Watch the No. 1 robotics team in the world in action
The FedEx truck that arrived on a recent Friday afternoon at Madera High School came to take away a robot locked inside a wooden crate.
A roughly 1,800-mile journey, from the San Joaquin Valley to Houston, was ahead.
The students in the high school’s mechanics shop who built the robot were staying put – until this week, when the 15-member Madtown Robotics team arrives for the FIRST Robotics Championship held every year in Houston.
Before they left, they got unexpected news: Madtown is ranked No. 1 in the world. They’re hoping to stay on top.
How good are they? Roughly 10 percent better than the next team scheduled to compete, according to a March analysis released by the competition’s organizers. Teams are judged based on their performances – how fast the robot can travel and how well it can score.
Madtown is undefeated through two regional competitions. The Houston competition is Wednesday-Saturday.
It’s the first time the Madera Unified team has achieved the high ranking, and it’s the closest they have come to the robotics championship.
“Being No. 1 is great because everyone wants to play with us. The only bad thing is you gotta come in ready to play,” says Ranjit Chahal, one of the team’s mentors.
The Houston competition gathers about 400 teams from various divisions nationally and includes international teams from Canada, Ecuador, China and Australia. Last year, Madtown was fourth in the Houston competition won by the San Jose Cheesy Poofs.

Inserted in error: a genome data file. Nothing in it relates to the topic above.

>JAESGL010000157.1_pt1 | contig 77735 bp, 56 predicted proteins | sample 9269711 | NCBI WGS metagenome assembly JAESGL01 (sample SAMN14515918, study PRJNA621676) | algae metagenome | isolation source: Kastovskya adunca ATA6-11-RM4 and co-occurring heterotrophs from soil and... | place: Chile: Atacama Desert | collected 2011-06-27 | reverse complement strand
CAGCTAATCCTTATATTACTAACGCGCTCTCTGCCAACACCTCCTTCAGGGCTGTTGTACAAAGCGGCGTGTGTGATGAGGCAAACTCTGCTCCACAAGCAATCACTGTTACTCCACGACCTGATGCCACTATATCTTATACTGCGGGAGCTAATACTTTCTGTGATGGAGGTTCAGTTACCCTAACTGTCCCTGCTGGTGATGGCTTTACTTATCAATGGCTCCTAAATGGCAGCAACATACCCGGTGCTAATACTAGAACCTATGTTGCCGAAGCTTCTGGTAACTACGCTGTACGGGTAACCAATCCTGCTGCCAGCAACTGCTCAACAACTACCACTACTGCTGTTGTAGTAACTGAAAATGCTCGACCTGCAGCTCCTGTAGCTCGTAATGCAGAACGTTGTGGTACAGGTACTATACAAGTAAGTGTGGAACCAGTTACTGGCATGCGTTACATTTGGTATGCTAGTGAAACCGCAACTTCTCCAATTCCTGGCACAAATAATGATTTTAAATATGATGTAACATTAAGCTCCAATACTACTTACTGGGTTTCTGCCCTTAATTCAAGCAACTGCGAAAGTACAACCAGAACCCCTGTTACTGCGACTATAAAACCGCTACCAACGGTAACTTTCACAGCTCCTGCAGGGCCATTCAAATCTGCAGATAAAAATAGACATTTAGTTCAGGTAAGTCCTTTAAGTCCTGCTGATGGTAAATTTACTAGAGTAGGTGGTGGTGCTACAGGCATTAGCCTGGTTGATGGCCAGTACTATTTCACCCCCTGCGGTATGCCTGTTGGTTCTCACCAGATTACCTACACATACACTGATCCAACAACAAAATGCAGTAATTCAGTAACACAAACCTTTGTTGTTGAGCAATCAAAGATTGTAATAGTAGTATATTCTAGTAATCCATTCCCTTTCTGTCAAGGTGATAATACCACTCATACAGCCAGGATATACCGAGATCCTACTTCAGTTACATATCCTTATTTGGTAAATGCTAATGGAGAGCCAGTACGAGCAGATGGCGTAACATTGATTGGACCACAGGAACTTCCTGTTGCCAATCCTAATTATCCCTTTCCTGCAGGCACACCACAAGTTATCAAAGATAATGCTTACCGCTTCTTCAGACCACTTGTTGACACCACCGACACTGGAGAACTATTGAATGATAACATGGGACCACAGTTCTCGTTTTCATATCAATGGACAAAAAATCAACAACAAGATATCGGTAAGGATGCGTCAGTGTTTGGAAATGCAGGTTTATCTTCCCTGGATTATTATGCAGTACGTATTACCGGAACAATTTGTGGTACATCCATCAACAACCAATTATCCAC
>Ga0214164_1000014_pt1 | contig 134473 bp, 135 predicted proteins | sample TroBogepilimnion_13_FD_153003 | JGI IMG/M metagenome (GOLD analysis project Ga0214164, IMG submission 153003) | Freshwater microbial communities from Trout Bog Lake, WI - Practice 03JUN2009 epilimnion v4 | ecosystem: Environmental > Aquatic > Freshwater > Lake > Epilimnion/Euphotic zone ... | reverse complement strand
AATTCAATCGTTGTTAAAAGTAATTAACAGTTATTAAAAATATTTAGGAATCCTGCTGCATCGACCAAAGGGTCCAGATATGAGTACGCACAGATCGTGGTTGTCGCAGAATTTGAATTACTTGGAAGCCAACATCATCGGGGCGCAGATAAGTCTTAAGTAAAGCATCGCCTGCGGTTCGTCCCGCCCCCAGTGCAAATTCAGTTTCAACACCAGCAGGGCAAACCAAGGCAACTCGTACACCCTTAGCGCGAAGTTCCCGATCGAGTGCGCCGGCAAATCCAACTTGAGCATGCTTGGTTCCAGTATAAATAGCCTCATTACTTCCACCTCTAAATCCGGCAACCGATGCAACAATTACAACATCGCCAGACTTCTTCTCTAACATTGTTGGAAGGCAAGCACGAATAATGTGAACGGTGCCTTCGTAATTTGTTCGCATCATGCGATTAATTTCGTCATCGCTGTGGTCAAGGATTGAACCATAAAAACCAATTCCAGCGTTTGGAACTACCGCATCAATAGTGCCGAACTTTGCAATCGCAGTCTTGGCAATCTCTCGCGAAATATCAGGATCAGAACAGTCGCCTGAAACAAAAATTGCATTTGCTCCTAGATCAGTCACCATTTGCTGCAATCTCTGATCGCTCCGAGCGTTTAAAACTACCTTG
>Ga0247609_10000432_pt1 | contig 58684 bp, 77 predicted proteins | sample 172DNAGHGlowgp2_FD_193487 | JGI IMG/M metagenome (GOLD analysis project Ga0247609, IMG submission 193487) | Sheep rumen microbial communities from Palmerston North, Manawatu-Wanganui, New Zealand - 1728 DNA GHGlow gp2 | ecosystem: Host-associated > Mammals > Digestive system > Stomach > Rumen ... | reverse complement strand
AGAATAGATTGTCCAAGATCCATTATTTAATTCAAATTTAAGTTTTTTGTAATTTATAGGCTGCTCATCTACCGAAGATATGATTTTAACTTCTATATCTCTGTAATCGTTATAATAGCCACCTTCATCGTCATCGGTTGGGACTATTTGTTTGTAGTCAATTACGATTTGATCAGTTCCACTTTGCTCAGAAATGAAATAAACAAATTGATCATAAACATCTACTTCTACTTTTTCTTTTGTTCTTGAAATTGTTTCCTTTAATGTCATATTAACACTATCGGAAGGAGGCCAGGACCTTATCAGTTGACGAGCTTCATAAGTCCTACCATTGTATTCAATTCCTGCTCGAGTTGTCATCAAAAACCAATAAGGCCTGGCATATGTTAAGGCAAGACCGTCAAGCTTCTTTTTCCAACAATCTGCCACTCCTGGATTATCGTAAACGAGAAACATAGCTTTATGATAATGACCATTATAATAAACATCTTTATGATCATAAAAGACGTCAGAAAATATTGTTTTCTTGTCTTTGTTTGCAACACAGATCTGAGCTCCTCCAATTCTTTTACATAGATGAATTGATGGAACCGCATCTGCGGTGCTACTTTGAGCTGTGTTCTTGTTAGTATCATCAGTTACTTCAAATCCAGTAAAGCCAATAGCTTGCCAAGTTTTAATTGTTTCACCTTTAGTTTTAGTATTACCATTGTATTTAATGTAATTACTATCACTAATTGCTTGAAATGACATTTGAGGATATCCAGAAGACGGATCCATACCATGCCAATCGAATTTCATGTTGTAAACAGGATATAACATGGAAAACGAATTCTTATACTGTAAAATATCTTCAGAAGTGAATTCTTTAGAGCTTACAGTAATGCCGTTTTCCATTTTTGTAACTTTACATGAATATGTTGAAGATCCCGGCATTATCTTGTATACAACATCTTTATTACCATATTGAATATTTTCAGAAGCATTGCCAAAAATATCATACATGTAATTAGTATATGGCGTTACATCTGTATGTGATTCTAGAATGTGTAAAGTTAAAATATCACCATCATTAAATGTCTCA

“We’ve learned a lot in the last three or four years in terms of competitive play,” Chahal says, adding the formula to winning: “It’s a little bit of luck, it’s a little bit of skill. It takes both.”
Growing as a team
Last week team members were working on other robots in the shop after their robot was shipped. Each season, teams get six weeks to build new robots.
Rajan Baines, a sophomore on the team, joined last year before he knew much about industrial or manufacturing technologies.
“I didn’t know how to even use a wrench. I probably didn’t even know what a wrench was,” Baines says. “Now I know what a wrench is.”
He’s learned much more than just how to use a wrench. He helps assemble the robots following computer-generated prototypes and then creating the real thing, typically by making a wood model first and then the final metal fabrication. At the competition, he is part of the pit crew that prepares the robot for the next match.
Kristen McKenna, director of College and Career Readiness at Madera Unified, says the Madtown Robotics club has matured and become more competitive. She credits team mentors like Chahal who step in to help the students: “They really respond to that.”
Team adviser Vernon Valmonte says the students will have spent on average about 150 hours in the robotics shop by the time the championship comes around. Some contribute about 200 hours.
Being competititve and together so much has helped the team grow, Valmonte says: “Having sophomores and freshmen all the way to seniors all the way to alumni all the way to a 40-year-old guy, there’s definitely a lot of collaboration that goes into it.
“The final product that comes out is just amazing.”
How to help
The team has set up a GoFundMe page, Team 1323 to World Champs, to cover the cost of the trip.
Cresencio Rodriguez-Delgado: 559-441-6304, @cres_guez